Why haven’t you moved to AL32UTF8 yet?

Hey DBAs! Run this query on your database:

select value as character_set
  from nls_database_parameters
 where parameter = 'NLS_CHARACTERSET';


If you see anything other than AL32UTF8 as the answer to the above query, then you should be building a plan to get from whatever character set your database is currently running to Unicode (AL32UTF8). While this can seem daunting, Oracle actually provides a great tool to assist with the process called the Oracle Database Migration Assistant for Unicode (DMU).

DMU will show you if your database will have any issues when you migrate from your legacy character set to Unicode. As you can see from the splash screen above “Oracle recommends using Unicode as the database character set for maximum compatibility and extensibility“. Oracle strongly suggests that all new databases should be created using AL32UTF8 and that legacy databases created in the past should be migrated to AL32UTF8.

A great time to think about a character set upgrade is during a database upgrade. If you are planning on a 19c upgrade (and we should really be there already today, but, of course, “should” and “are” are two different words for a reason) or potentially even 23c when Oracle releases it soon, and your current character set isn’t AL32UTF8 then now is the time to plan the migration!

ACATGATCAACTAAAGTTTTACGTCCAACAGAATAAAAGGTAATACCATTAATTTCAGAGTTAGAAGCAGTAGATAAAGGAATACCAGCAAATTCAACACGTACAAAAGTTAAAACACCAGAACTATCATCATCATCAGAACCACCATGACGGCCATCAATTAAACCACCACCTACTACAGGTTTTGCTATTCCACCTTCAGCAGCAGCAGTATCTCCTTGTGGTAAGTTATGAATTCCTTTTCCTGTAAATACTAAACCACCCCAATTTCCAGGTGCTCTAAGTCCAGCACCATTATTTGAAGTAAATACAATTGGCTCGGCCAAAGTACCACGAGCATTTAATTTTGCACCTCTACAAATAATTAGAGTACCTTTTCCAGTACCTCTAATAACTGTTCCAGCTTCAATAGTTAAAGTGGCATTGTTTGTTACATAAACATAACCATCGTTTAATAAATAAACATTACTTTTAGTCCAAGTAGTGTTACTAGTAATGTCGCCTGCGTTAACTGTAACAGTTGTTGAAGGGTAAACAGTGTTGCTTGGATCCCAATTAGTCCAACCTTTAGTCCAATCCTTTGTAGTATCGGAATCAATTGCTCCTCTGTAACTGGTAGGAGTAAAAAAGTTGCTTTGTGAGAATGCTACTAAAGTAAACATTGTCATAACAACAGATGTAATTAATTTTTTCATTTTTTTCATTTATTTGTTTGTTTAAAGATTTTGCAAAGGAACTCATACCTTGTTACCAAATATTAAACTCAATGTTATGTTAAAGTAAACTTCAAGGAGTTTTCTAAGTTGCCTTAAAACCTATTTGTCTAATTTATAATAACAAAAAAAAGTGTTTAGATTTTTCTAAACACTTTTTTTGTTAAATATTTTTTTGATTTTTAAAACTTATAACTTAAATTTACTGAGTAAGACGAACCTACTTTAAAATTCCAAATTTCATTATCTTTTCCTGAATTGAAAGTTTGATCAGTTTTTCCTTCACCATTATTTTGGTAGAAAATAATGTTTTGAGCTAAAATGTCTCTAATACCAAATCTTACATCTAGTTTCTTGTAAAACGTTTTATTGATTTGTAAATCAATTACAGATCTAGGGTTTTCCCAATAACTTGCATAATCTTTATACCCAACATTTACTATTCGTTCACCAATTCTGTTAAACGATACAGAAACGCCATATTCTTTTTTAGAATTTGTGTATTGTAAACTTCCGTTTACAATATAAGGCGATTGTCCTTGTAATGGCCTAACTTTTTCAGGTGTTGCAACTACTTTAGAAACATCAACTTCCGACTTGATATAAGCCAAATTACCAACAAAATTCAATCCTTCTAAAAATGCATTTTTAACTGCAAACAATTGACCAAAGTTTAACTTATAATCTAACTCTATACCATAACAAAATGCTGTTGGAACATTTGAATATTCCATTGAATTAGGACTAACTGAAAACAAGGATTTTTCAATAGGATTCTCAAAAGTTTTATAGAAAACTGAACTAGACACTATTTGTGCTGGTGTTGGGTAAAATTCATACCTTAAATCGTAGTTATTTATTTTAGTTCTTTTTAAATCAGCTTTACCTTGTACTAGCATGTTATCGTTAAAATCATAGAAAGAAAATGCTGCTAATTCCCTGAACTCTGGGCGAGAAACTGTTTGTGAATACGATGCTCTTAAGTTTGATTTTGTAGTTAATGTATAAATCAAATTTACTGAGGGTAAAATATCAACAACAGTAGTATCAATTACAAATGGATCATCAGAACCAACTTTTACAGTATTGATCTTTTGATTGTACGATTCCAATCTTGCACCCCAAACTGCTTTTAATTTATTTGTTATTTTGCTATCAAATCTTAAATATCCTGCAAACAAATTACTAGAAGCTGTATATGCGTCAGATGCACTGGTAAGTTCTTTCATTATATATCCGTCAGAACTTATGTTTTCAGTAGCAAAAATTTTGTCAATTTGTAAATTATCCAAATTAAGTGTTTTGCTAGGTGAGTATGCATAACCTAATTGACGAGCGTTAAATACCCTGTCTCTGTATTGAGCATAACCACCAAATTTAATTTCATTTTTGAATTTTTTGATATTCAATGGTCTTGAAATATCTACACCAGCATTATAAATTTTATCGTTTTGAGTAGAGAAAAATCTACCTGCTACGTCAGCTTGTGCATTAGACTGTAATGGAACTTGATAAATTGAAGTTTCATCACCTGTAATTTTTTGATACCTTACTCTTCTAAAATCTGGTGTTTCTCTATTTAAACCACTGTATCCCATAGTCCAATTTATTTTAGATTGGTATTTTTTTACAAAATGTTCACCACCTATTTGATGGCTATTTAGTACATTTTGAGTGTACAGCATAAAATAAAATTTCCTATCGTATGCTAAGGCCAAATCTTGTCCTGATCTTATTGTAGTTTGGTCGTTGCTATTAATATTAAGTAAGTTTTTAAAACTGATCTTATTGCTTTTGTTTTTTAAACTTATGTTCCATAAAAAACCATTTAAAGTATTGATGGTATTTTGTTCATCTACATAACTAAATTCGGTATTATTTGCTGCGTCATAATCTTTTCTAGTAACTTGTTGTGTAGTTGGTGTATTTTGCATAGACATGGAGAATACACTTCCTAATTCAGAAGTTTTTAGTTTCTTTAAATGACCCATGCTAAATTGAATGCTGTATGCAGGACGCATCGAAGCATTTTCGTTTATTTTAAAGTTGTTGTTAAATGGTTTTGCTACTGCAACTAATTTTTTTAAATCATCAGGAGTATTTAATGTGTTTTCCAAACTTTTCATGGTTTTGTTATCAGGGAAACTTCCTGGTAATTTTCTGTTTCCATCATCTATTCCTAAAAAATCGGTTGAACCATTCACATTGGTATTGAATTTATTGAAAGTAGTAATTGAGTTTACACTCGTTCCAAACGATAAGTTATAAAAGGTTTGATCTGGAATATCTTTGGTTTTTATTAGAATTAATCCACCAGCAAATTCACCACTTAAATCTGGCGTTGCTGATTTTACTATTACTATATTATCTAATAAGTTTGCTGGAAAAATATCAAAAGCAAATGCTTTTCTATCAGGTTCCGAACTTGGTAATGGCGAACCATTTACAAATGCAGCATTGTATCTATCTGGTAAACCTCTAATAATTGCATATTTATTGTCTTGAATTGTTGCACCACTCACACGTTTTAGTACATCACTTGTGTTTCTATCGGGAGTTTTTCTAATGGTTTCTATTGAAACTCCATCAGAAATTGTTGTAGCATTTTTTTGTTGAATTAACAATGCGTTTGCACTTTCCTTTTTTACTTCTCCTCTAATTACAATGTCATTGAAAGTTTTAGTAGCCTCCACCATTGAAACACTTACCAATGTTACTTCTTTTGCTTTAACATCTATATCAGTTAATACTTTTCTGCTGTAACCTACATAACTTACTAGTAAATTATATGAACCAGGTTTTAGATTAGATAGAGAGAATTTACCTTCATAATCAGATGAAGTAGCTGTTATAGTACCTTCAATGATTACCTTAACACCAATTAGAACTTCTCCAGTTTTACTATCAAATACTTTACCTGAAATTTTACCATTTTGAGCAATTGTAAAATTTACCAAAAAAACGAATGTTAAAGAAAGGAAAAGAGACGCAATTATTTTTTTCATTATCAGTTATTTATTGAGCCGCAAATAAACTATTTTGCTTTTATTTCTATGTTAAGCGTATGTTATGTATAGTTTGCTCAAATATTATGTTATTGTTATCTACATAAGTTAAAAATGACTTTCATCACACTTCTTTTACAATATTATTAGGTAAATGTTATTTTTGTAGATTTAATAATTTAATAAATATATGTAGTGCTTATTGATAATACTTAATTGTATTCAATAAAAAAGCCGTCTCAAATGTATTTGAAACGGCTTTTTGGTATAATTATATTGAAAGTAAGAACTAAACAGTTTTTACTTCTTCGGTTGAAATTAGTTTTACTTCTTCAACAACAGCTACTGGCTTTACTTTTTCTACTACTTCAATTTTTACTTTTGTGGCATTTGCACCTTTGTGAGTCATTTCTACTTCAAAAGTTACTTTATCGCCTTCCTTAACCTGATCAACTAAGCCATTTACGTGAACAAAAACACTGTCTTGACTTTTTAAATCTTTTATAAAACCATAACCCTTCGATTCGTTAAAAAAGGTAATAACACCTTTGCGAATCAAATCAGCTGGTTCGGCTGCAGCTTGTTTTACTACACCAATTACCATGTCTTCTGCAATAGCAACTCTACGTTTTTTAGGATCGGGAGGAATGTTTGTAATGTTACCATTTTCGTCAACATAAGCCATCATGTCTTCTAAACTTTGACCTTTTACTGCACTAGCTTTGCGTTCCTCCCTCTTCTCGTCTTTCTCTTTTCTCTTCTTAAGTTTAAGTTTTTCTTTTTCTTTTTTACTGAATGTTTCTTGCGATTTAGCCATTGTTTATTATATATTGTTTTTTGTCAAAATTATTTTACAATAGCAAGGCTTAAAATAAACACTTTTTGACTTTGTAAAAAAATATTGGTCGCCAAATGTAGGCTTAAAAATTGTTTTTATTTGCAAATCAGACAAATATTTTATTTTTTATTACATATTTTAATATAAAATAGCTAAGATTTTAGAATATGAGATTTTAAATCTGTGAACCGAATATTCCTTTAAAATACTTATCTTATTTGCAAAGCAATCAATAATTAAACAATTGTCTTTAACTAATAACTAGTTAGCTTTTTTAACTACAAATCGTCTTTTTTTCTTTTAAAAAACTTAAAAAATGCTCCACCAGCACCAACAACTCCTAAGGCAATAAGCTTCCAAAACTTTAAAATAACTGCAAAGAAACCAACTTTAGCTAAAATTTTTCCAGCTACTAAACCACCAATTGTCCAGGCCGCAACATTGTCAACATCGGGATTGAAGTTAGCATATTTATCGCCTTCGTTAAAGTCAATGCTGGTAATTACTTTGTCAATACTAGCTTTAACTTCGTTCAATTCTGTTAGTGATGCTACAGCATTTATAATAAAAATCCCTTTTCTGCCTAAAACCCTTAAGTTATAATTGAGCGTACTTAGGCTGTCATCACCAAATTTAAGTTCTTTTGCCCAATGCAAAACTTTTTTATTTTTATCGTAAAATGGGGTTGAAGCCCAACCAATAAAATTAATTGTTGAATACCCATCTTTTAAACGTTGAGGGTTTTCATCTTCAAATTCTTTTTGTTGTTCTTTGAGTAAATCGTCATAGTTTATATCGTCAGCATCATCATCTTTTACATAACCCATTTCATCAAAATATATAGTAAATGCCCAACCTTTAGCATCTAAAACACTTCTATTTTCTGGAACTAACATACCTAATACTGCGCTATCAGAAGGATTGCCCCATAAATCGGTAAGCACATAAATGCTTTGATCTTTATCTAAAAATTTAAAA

Here’s a real-life DMU story:

A customer of mine had a database that had been created on Solaris in the late ’80s and they had used whatever the default character set was at the time, which is really what everyone was doing back then. In 2013 we decided to upgrade the database to 12.1 and change the character set during the upgrade. The fear was that this was going to be a big problem and we came up with all kinds of plans on how to fix the various issues (data cleansing, adjusting column widths on tables, etc.) However, after talking about all the potential issues, we actually ran the DMU and it showed us that the problem was much smaller than we thought. We only had about 30 rows of data that could have an issue during the migration!

After checking with the business, we just went into the 30 rows and cleaned up the data. A few “do not”s got changed to “don’t”, saving a single character which was all we needed.

Today, I talk to folks about using DMU to check their databases before they decide that “the problem is too big”. DMU will sometimes show that the problem either doesn’t exist, or it’s very small.

As an aside:

Today I did an install of DMU on a server using the download of DMU from Oracle Support. After extracting the zip file on my Oracle Linux box into /opt/oracle/dmu, I noticed that the dmu.sh script was read-only. A simple chmod u+x on the dmu.sh script enabled me to start it up without any issues.

[oracle@databaseserver DB:dbacon /opt/oracle/dmu]
$ ./dmu.sh
-bash: ./dmu.sh: Permission denied

[oracle@databaseserver DB:dbacon /opt/oracle/dmu]
$ chmod u+x dmu.sh

[oracle@databaseserver DB:dbacon /opt/oracle/dmu]
$ ./dmu.sh

   Database Migration Assistant for Unicode
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